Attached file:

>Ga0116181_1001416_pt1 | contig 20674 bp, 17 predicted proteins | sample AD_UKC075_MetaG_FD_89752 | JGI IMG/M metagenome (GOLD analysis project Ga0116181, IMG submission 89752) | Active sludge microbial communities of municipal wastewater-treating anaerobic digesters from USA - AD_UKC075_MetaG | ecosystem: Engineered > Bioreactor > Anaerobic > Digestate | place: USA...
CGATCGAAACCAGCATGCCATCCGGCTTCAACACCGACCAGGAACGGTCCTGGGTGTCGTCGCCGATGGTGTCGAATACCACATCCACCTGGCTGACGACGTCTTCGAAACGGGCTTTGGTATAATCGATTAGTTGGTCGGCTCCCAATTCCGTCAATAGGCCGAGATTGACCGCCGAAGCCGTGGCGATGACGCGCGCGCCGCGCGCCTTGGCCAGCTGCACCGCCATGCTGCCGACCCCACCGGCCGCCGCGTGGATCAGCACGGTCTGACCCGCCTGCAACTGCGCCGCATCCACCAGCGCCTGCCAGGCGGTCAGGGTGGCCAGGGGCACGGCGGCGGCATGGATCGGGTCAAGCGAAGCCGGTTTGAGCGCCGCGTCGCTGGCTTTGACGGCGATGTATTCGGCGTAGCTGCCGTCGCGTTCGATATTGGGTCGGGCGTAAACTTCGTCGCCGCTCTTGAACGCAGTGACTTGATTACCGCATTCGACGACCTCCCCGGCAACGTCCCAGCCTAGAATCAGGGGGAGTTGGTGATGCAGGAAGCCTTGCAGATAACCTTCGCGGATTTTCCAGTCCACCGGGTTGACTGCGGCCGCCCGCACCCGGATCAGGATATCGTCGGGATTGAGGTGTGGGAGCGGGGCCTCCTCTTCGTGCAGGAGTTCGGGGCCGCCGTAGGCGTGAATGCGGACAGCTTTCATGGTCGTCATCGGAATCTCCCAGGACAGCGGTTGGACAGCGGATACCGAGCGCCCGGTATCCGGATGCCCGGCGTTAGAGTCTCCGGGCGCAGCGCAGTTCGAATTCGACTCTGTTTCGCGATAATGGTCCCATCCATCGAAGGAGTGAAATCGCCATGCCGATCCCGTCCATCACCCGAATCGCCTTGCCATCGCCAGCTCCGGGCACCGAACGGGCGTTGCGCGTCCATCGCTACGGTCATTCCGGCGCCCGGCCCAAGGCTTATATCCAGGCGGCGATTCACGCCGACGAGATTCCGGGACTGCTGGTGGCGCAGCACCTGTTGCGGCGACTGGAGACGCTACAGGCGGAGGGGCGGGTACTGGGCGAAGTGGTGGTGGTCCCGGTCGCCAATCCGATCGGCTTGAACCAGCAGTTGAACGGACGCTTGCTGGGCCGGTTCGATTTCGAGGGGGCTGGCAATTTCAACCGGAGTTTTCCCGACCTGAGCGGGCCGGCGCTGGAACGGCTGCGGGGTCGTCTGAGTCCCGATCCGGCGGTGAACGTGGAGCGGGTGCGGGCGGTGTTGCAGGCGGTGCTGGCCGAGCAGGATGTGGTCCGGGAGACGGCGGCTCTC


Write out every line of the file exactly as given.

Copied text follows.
>Ga0116181_1001416_pt1 | contig 20674 bp, 17 predicted proteins | sample AD_UKC075_MetaG_FD_89752 | JGI IMG/M metagenome (GOLD analysis project Ga0116181, IMG submission 89752) | Active sludge microbial communities of municipal wastewater-treating anaerobic digesters from USA - AD_UKC075_MetaG | ecosystem: Engineered > Bioreactor > Anaerobic > Digestate | place: USA...
CGATCGAAACCAGCATGCCATCCGGCTTCAACACCGACCAGGAACGGTCCTGGGTGTCGTCGCCGATGGTGTCGAATACCACATCCACCTGGCTGACGACGTCTTCGAAACGGGCTTTGGTATAATCGATTAGTTGGTCGGCTCCCAATTCCGTCAATAGGCCGAGATTGACCGCCGAAGCCGTGGCGATGACGCGCGCGCCGCGCGCCTTGGCCAGCTGCACCGCCATGCTGCCGACCCCACCGGCCGCCGCGTGGATCAGCACGGTCTGACCCGCCTGCAACTGCGCCGCATCCACCAGCGCCTGCCAGGCGGTCAGGGTGGCCAGGGGCACGGCGGCGGCATGGATCGGGTCAAGCGAAGCCGGTTTGAGCGCCGCGTCGCTGGCTTTGACGGCGATGTATTCGGCGTAGCTGCCGTCGCGTTCGATATTGGGTCGGGCGTAAACTTCGTCGCCGCTCTTGAACGCAGTGACTTGATTACCGCATTCGACGACCTCCCCGGCAACGTCCCAGCCTAGAATCAGGGGGAGTTGGTGATGCAGGAAGCCTTGCAGATAACCTTCGCGGATTTTCCAGTCCACCGGGTTGACTGCGGCCGCCCGCACCCGGATCAGGATATCGTCGGGATTGAGGTGTGGGAGCGGGGCCTCCTCTTCGTGCAGGAGTTCGGGGCCGCCGTAGGCGTGAATGCGGACAGCTTTCATGGTCGTCATCGGAATCTCCCAGGACAGCGGTTGGACAGCGGATACCGAGCGCCCGGTATCCGGATGCCCGGCGTTAGAGTCTCCGGGCGCAGCGCAGTTCGAATTCGACTCTGTTTCGCGATAATGGTCCCATCCATCGAAGGAGTGAAATCGCCATGCCGATCCCGTCCATCACCCGAATCGCCTTGCCATCGCCAGCTCCGGGCACCGAACGGGCGTTGCGCGTCCATCGCTACGGTCATTCCGGCGCCCGGCCCAAGGCTTATATCCAGGCGGCGATTCACGCCGACGAGATTCCGGGACTGCTGGTGGCGCAGCACCTGTTGCGGCGACTGGAGACGCTACAGGCGGAGGGGCGGGTACTGGGCGAAGTGGTGGTGGTCCCGGTCGCCAATCCGATCGGCTTGAACCAGCAGTTGAACGGACGCTTGCTGGGCCGGTTCGATTTCGAGGGGGCTGGCAATTTCAACCGGAGTTTTCCCGACCTGAGCGGGCCGGCGCTGGAACGGCTGCGGGGTCGTCTGAGTCCCGATCCGGCGGTGAACGTGGAGCGGGTGCGGGCGGTGTTGCAGGCGGTGCTGGCCGAGCAGGATGTGGTCCGGGAGACGGCGGCTCTC